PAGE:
Friday, June 26, 2009

NRG Is Voted #1 Staffing Service Provider!

With every contact we make we hope to deepen our relationships with employers and really discover what type of employees they are looking for. Compared to other agencies that will send over any resume they receive, we are very selective about the types of candidates we refer and we understand that our reputation rests on the quality of applicants we supply. We know that our testing and interview processes are proven to be successful in finding the top talent even before we suggest these applicants to our clients. Add to that the most competitive rates in our industry and our goal to provide the best customer service and it's no wonder we were voted Oklahoma City's Best Staffing Service Provider of 2009! We are tickled pink for being recognized at what we do best- connecting people to people.

Thank you Oklahoma City! Staffing Services Provider

Monday, June 22, 2009

The Key to Professionalism

Even if your workplace is laid back, and the dress code consists of jeans and t-shirts, professionalism is still the level by which a thriving company is measured. All too often professionalism is assumed to be what you wear and how polite you are, but the reality is that professionalism is the key to promotions and will help you maintain job satisfaction indefinitely. It also separates the exceptional employees, who are committed to doing the best they can, from other employees- who do just enough to get by.

"Professional" used to mean someone who has attained a doctoral-level degree, but it can also mean someone who is distinguished from an amateur. In other words, a professional is someone who learns every aspect of a job and discovers what is needed and wanted by the company they work for. Compare the following and see what I mean.


  • Uses lower emotional tones- anger, hostility, resentment and fear.
  • Flighty, flaky, unable to stay focused and not committed to learning duties.
  • Is pessimistic and will avoid difficult tasks as much as possible.
  • Gossips and takes up company time doing anything but their own job.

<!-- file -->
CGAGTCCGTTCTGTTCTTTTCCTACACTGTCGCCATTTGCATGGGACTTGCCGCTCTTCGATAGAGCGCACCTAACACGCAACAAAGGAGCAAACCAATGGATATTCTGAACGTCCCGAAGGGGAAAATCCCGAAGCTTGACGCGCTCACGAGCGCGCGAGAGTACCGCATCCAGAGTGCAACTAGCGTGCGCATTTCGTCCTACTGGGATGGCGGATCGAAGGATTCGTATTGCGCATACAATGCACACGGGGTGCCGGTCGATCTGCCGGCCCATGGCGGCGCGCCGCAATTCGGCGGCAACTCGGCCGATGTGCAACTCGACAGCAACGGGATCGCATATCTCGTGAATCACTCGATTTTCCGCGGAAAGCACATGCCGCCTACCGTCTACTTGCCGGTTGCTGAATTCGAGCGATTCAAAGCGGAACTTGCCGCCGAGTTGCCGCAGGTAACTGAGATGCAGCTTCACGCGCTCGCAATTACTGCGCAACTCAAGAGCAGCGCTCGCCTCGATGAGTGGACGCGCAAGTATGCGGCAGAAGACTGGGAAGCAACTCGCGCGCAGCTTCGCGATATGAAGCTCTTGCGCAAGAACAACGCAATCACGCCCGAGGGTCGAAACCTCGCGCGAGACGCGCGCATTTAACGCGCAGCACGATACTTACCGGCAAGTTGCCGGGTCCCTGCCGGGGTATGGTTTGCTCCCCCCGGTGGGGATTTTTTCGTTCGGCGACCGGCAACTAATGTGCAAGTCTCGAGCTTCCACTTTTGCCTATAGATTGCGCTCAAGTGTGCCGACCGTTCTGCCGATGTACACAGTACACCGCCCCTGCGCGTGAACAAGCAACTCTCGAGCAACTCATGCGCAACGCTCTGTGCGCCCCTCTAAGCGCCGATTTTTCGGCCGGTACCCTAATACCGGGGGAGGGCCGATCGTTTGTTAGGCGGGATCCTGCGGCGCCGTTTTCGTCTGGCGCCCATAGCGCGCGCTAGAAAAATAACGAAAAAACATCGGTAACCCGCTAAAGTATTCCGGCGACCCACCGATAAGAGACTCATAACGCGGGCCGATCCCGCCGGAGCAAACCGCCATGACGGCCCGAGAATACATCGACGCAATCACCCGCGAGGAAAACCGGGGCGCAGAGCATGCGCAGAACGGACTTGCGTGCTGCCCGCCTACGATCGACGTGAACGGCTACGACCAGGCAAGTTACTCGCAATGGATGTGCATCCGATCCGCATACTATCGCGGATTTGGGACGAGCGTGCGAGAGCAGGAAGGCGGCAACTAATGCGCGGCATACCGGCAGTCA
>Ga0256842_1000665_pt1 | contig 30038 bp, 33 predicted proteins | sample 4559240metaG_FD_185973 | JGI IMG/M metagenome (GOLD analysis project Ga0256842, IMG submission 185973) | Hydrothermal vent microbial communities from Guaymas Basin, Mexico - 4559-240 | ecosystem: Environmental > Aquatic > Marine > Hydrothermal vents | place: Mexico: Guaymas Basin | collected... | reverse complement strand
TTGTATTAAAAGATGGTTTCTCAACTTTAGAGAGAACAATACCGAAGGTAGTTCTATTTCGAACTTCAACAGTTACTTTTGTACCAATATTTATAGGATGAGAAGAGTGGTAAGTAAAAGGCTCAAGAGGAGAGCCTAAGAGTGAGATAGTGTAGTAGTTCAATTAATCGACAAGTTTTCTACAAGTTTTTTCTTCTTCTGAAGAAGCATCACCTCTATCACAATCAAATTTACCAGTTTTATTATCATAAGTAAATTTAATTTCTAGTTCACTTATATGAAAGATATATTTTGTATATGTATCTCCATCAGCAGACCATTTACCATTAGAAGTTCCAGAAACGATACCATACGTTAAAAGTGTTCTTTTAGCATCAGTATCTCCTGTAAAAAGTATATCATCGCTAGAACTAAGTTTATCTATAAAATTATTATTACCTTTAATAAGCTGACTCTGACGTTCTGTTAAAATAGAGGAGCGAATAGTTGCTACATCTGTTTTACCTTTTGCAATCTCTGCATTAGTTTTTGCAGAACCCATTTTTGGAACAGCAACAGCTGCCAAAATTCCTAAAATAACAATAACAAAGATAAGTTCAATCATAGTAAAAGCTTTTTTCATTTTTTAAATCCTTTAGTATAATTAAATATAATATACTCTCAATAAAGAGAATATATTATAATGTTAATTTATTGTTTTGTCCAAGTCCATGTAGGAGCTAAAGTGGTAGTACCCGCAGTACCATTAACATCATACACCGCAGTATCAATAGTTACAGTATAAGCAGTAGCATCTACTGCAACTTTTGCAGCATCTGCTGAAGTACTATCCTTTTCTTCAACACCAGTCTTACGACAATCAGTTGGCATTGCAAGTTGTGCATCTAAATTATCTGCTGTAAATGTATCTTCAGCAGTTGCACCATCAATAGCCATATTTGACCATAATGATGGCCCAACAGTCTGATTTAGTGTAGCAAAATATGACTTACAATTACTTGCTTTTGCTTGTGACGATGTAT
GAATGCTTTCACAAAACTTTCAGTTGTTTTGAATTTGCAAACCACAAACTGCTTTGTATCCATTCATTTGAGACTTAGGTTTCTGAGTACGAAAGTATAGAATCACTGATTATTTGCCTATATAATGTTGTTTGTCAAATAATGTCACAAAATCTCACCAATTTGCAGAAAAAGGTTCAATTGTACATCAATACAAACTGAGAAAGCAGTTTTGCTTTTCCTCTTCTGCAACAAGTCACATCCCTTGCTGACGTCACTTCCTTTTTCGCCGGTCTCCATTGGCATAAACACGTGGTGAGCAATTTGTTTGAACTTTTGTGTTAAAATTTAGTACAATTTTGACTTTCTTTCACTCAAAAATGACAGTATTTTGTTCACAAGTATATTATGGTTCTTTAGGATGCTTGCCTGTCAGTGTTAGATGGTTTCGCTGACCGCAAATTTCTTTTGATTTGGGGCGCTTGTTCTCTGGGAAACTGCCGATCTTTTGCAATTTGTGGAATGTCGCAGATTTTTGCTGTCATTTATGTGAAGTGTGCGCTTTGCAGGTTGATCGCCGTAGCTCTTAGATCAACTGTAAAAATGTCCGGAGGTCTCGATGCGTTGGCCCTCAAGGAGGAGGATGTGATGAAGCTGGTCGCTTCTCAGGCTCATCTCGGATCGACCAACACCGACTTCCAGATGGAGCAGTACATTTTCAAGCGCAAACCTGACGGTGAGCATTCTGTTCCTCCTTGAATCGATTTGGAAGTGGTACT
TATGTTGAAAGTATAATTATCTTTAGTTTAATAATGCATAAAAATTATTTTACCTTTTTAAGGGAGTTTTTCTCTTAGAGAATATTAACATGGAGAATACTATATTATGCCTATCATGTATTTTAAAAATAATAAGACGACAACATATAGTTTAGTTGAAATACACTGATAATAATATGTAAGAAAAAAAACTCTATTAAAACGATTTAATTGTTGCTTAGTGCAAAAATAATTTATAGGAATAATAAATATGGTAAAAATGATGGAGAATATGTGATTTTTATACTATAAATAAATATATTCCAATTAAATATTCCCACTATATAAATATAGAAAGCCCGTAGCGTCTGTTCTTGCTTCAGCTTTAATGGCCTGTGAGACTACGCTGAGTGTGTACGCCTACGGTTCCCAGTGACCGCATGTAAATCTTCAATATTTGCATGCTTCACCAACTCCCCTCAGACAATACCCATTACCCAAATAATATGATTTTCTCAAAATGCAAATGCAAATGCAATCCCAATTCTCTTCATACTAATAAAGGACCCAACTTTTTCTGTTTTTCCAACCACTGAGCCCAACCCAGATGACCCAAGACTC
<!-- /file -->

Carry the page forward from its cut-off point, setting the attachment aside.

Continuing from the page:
• Gives respect only to superiors, if at all.


  • Uses higher emotional tones- enthusiasm, interest, contentment.
  • Is focused and clear-headed, even when multitasking, is very interested in the job at hand.
  • Remains optimistic and jumps into difficult assignments.
  • Is personable but does not gossip and is dedicated to accomplishing goals.
  • Is respectful to everyone they meet; especially concerning their time.
Another clear indication of a professional is someone who is honest with their employer concerning their own needs and aspiration. Integrity is a key concept and something that will separate the professionals from amateurs like oil and water.

Being professional does not always come with appreciation and being professional in the workplace can sometimes quickly turn into resentment if the only reason it is being done is for acclamation, a promotion, or a raise. A professional produces more than expected for their own level of satisfaction and understands that whether it is noticed or appreciated, the goal is inherent in performing the best job possible. This may be the hardest part of achieving professionalism, as many managers, and supervisors are not quick to show appreciation and sometimes do not show it in a way that an employee can understand. However, the result of having a sense of professionalism is recognizing what it takes to do a good job and knowing that you have consistently done the best work possible. Those who are able to master a strong sense of professionalism coupled with unwavering integrity will be noticed in any business!